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ic basis. Though the assessee was reiterating that it was done on a scientific basis, it had never furnished the particulars before the AO. Therefore according to him the matter required a fresh look by the AO. 19. Per contra, Ld. AR strongly supporting the order of CIT (A) submitted that during the course of assessment proceedings, assessee had given a detailed work out of the provisioning done. According to him, the cost of spare parts and cost of labour involved in the warranty was scientific .....

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is an event that creates an obligation which results in an outflow of resources. It is only those obligations arising from past events existing independently of the future conduct of the business of the enterprise that are recognized as provision. For a liability to qualify for recognition there must be not only present obligation but also the probability of an outflow of resources to settle that obligation. Where there are a number of obligations (e.g., product warranties or similar contracts) .....

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ing detected in some of such items leads to a present obligation which results in an enterprise having no alternative to settling that obligation. In the present case, the appellant has been manufacturing and selling valve actuators. They are in the business from the assessment years 1983-84 onwards. Valve actuators are sophisticated goods. Over the years the appellant has been manufacturing valve actuators in a large numbers. The statistical data indicates that every year some of these manufact .....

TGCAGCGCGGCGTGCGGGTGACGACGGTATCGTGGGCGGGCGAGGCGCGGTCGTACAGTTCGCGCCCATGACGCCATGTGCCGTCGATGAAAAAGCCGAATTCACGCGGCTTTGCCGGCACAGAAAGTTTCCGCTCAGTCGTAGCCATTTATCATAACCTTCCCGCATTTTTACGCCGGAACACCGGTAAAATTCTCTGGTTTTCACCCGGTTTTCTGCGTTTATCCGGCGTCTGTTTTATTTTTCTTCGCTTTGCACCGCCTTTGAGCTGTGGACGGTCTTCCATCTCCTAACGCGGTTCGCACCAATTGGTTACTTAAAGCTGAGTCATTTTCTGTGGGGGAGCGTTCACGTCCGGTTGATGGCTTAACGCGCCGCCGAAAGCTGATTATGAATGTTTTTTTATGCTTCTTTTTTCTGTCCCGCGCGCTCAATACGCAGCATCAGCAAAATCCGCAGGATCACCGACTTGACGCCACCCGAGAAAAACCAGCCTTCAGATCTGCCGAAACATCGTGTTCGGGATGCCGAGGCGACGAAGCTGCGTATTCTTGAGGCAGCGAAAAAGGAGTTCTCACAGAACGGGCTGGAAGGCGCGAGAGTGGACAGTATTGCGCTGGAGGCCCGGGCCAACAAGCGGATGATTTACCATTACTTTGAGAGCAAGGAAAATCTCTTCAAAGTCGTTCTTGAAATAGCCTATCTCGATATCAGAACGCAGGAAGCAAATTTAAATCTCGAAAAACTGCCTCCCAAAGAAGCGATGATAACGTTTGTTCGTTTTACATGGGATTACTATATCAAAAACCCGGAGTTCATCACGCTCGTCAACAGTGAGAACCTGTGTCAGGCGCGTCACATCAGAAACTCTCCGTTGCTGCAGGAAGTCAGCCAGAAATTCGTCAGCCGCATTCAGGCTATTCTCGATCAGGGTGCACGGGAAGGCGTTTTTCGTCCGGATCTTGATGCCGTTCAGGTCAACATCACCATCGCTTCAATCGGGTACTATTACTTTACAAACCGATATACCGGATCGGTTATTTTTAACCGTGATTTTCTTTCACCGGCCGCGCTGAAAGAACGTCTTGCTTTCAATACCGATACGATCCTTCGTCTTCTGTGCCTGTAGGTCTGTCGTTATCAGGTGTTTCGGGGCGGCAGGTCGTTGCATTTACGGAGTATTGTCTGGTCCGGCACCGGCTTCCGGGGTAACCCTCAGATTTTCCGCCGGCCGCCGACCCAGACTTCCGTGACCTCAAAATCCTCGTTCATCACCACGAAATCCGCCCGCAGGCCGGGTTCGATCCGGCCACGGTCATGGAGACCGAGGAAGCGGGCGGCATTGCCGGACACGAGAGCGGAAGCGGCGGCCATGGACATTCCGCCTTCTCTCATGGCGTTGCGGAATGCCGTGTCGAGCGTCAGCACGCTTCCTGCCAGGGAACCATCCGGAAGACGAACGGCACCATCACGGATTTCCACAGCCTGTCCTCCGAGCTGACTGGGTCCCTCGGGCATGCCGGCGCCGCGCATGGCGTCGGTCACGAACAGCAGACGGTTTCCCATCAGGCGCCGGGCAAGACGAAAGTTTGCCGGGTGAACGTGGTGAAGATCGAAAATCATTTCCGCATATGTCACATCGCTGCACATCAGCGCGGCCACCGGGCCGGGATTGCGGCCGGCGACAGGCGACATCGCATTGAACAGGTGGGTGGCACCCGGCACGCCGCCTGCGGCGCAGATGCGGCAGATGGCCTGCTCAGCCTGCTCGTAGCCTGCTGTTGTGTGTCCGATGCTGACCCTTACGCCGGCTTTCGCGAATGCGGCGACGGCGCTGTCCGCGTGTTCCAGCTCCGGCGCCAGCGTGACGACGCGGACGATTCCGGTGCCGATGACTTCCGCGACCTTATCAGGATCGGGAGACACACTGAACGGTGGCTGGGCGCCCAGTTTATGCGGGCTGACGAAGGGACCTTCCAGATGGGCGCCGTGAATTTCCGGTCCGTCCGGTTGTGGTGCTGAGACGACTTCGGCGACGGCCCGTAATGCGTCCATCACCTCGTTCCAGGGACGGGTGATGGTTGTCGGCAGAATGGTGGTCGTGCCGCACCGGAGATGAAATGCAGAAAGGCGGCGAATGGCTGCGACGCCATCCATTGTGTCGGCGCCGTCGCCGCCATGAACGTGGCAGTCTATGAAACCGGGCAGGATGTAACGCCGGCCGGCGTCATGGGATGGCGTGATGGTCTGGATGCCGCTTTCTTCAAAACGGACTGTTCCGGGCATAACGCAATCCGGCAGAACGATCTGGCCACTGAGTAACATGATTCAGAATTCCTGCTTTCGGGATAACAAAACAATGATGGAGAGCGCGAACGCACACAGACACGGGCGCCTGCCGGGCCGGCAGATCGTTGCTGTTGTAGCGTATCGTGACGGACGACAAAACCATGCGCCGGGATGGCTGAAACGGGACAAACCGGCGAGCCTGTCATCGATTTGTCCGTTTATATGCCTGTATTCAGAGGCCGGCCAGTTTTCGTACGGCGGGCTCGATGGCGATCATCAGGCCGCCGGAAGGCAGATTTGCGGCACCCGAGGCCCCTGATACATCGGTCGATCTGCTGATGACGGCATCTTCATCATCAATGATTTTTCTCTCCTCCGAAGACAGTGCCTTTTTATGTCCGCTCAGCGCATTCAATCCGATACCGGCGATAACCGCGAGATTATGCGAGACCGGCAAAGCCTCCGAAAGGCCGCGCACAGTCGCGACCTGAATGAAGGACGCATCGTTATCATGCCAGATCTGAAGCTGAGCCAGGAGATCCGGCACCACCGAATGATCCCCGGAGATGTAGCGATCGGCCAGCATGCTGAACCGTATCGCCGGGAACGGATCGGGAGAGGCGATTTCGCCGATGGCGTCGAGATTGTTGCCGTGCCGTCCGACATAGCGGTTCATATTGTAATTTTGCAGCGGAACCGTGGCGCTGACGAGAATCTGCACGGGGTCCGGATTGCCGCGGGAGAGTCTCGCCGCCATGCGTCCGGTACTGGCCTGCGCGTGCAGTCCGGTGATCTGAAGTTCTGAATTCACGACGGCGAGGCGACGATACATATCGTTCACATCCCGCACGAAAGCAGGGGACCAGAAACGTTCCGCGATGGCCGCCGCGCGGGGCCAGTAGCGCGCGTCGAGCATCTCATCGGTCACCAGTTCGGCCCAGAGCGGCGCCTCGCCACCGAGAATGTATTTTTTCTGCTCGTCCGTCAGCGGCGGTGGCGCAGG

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own as obligating events. In the present case, therefore, the warranty provision needs to be recognized because the appellant is an enterprise having a present obligation as a result of past events resulting in an outflow of resources. Lastly, a reliable estimate can be made of the amount of the obligation. In short, all the three conditions for recognition of a provision are satisfied in this case. 21. Three important aspects which are to be satisfied for a scientific warranty provisioning are .....